Ah, the beloved Great Bear Project!  Our bid to cook our way through the 21 movie star stations as imagined by artist Simon Patterson on the two top spurs of the Northern Line is done.  BUT, I still have to write up 5 of them. I am playing catch-up.

What can I tell you about the Grace Kelly escapade?  NOTHING because it’s so long ago now it’s all lost in the mists of time.  Therefore, I must turn to my photographs because July 2021 is to me, a donkey’s age ago.

I see that I made mini Pissaladières on toasted muffins to Grace’s recipe with those lovely marinaded anchovies you can get in a tub from Waitrose.

I presented one to the roundel as per tradition (wearing masks was still the rule on the tube network then)

I don’t have any photos of us scoffing them on the platform, but I bet we did.  Here’s me attempting to look alluring outside the station though…

There is evidence of a Sunday lunch somewhere afterwards…

But I will have to ask Mr R to remind me where this was.  I do remember it being a very weird time, I have a feeling it was the first time we’d had Sunday lunch in a pub since the pandemic began, there was something odd about it for sure.  It might have been here…

The Old Bull and Bush in Hampstead.  Now I’ve read Mr Rathbone’s factoids (see below) I am sure of it.

I know the Pissaladière was good, because it’s onions, tomatoes, anchovies and olives!  Not sure about the base (you can see how that turned out when I made it in 2020) but on a toasted muffin the topping is fab.

Now for the factoids!

Mr Rathbone’s Station Factoids

IMG_0748

With much of its handsome green ironwork and white wooden canopies still intact, Golders Green still looks very much like the suburban terminus that first opened in June 1907. At that time the surrounding area was a sparsely populated rural Middlesex hamlet, but this important link to the city, West End and beyond soon stimulated a building boom, and the station and it’s adjacent bus and coach terminus became a bustling transport hub. There were even for a time, special ‘theatre’ services running non-stop between Hampstead and Euston stations.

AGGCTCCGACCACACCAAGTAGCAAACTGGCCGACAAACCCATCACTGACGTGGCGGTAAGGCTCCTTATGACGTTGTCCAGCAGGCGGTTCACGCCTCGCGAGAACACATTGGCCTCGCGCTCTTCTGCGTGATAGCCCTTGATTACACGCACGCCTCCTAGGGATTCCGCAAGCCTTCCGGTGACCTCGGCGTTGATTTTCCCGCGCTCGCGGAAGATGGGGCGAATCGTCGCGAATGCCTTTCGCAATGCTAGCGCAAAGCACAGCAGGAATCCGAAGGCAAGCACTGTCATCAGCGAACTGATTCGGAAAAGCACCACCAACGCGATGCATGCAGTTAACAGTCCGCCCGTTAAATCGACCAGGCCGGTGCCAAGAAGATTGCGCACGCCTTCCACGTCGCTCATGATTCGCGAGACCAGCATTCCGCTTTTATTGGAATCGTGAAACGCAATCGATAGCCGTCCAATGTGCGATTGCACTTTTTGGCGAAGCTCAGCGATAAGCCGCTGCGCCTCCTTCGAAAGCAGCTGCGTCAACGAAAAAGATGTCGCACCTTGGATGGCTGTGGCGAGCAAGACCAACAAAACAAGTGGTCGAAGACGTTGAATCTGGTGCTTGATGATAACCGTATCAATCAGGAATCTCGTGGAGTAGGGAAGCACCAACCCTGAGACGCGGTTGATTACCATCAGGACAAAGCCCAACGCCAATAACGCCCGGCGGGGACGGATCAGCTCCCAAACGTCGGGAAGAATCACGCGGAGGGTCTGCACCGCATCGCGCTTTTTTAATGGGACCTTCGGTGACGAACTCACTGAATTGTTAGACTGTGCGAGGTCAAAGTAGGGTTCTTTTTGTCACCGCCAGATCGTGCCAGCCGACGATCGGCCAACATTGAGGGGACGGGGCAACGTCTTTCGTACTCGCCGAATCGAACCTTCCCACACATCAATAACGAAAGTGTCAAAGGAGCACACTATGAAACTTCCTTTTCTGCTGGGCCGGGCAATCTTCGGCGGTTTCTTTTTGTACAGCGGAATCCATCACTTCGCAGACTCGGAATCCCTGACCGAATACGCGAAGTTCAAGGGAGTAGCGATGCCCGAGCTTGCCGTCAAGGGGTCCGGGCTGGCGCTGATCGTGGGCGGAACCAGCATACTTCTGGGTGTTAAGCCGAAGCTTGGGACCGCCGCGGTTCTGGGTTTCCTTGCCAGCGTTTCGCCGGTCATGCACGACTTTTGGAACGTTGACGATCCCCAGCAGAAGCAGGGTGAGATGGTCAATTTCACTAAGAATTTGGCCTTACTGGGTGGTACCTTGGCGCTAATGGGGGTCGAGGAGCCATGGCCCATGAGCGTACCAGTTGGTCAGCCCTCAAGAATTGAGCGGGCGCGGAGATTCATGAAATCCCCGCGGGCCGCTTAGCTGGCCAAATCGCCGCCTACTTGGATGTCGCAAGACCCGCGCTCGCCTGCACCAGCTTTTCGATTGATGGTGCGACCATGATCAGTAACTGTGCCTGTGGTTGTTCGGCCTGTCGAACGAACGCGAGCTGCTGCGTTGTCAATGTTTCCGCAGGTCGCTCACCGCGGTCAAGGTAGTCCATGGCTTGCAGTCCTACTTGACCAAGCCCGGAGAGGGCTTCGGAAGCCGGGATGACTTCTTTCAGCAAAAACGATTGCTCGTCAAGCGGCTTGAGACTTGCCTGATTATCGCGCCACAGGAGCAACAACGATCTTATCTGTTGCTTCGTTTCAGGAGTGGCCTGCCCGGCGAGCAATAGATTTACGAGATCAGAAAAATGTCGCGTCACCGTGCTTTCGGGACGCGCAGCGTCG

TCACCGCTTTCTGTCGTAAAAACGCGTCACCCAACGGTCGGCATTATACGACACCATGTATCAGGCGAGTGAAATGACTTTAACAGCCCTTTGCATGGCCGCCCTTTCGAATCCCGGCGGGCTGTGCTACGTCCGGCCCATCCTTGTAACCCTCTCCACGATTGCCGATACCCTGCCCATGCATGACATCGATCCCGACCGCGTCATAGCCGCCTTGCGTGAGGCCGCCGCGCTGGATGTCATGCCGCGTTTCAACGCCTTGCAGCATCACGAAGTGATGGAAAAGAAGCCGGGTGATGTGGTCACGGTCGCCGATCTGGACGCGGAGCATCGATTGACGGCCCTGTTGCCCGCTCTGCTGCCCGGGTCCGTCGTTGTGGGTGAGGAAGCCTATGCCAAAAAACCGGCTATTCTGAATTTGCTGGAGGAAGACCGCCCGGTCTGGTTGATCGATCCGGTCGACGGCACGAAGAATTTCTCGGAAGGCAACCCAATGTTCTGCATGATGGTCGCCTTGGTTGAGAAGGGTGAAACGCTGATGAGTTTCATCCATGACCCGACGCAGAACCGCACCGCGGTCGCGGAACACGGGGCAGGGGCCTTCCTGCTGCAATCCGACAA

File:1906 stock at Golders Green station 1911.jpg

Golders Green also remains the principal depot for this branch of the Northern line, despite the subsequent extension to Edgware in the early 1920s, but the route might never have got further than Hampstead. Controversy concerning the effect that burrowing under Hampstead Heath might have on this treasured public park delayed the extension, and also put paid to the branch’s ‘ghost station’ situated between the two stops.

Although Golders Green lies safely beyond the woods, work had begun on North End station (often referred to as Bull & Bush after the famous tavern that still stands a short distance away) and this uncompleted stop would have had its surface entrance squarely within a fiercely protected conservation area, on the very edge of the Heath itself. Although only a staircase, lift shaft and part of one platform was ever completed, the station looms large in tube legend and has been variously rumoured to house London Transport’s emergency headquarters in the event of a nuclear detonation in the London area, and also one of the control centres for the Underground’s floodgate system. quite a pedigree for a station that never actually opened!

At 221ft (67.3m) below the surface, North End would also have had the deepest platforms of any station on the network. Instead that distinction falls to Hampstead, our next stop on the Great Bear journey.

Relative depth
Thanks Mr Factoid Man, see you again when we get to Hampstead!  When it will be Audrey Hepburn’s turn!

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